Mike Goorhouse is President/CEO, Community Foundation of the Holland/Zeeland Area.

Mike Goorhouse

Holland, Mich.
President/CEO, Community Foundation of the Holland/Zeeland Area.

Recipient of the Catalyst Award by Emerging Practitioners in Philanthropy. Previously served as a member of the youth advisory council, development committee, 60th anniversary task force, and as vice president for donor development at the Community Foundation. Named one of the top 30 civic leaders under 30 in the nation by Splashlife and the National Conference on Citizenship. Former board member for Project Clarity, Learning to Give, Kids Food Basket, Association for a More Just Society, and the Fellowship Reformed Church. Reformed Church in America.

Tools
from our Resource Library

For Education

For Faith

  • The Bible on Health as a Hunger Issue

    A brief examination of the biblical approach to health as a hunger issue.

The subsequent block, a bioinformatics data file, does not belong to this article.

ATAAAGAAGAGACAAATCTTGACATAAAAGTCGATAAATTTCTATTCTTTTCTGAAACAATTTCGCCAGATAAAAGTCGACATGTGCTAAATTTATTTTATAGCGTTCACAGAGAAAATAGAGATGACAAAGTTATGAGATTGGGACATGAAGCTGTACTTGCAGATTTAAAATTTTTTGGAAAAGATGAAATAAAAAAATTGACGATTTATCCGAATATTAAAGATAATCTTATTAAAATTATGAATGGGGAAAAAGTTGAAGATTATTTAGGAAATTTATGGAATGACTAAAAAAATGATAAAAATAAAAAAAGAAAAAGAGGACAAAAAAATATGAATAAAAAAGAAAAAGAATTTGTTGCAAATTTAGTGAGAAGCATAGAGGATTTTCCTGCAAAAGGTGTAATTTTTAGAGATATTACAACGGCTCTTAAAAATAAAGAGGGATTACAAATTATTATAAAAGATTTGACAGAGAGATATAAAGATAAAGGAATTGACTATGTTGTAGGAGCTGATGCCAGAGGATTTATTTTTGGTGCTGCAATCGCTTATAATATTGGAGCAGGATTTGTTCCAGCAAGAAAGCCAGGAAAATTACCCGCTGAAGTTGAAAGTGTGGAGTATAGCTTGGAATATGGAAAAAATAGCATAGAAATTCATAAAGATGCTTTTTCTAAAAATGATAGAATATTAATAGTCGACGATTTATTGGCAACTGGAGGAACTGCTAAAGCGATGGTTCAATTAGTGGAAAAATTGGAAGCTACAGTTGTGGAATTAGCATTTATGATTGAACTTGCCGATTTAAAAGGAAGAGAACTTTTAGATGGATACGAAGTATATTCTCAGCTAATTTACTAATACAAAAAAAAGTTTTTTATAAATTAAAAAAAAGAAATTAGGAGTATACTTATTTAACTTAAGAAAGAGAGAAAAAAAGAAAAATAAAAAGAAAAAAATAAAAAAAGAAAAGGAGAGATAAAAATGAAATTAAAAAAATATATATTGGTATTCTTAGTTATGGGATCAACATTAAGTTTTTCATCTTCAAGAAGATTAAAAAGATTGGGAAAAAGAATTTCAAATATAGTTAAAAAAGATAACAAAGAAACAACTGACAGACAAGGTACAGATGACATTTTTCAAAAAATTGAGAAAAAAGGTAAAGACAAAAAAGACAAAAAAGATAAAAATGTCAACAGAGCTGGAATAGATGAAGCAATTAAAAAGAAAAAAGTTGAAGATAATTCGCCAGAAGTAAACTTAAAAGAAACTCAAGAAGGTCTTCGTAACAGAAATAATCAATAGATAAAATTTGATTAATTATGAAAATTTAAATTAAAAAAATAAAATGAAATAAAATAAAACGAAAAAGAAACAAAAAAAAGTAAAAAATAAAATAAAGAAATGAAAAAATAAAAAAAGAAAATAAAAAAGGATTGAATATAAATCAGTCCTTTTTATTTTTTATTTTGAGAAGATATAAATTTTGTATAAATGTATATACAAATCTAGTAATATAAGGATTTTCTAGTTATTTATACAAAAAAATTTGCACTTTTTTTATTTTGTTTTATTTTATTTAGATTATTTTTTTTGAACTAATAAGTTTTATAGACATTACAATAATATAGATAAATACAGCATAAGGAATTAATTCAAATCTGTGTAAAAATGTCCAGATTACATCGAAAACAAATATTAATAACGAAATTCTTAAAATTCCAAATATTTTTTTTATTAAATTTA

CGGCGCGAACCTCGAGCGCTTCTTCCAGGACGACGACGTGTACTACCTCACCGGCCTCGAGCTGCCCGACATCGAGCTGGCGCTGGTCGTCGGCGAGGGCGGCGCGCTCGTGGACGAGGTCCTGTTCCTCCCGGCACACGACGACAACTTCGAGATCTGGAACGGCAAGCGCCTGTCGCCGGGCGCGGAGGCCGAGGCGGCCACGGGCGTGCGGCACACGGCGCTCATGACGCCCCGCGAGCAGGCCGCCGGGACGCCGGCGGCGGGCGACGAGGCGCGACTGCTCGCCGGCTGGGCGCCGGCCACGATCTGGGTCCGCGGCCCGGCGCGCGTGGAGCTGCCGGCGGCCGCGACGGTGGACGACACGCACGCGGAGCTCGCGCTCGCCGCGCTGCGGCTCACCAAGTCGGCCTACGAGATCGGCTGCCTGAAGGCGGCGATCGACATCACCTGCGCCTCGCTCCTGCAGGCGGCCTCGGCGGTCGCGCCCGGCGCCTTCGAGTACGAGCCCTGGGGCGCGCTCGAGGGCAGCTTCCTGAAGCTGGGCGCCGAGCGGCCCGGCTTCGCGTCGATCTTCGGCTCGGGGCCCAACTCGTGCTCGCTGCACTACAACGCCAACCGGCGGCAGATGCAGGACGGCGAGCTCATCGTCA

Includes an introduction to the issue, a Scriptural reflection, practical actions you can take, and a prayer.

  • Sermon by David Beckmann at Duke University Chapel

    Remarks delivered October 1, 2017 at Duke University Chapel in Chapel Hill in North Carolina.

    Thank you for inviting me to preach here at Duke University Chapel. And I especially want to thank the Bread for the World members who have come this morning.

    Bruce Puckett urged...

  • Bread Newsletter January 2016

    In this issue: Another Great Year for Bread; Catholics Begin Observance of Holy Year of Mercy; Serving on ‘God’s Wave Length’ for 39 Years; and more.
     

For Advocacy

  • Grassroots Advocacy Toolkit

    A set of how-to sheets for carrying out advocacy and fact sheets on the current issues Bread for the World is working on.

    For new and current Bread grassroots hunger activists.

    Ideal as a starter toolkit for new Bread activists or as a set of updates for current activists.

    ...

  • Health Care Is a Hunger Issue

    Learn more about the principles that Bread for the World supports regarding health reform.

  • Hunger by the Numbers

    In 2016, 41.2 million people were food-insecure (most recent figures available) — meaning that they were unsure how they would provide for their next meal.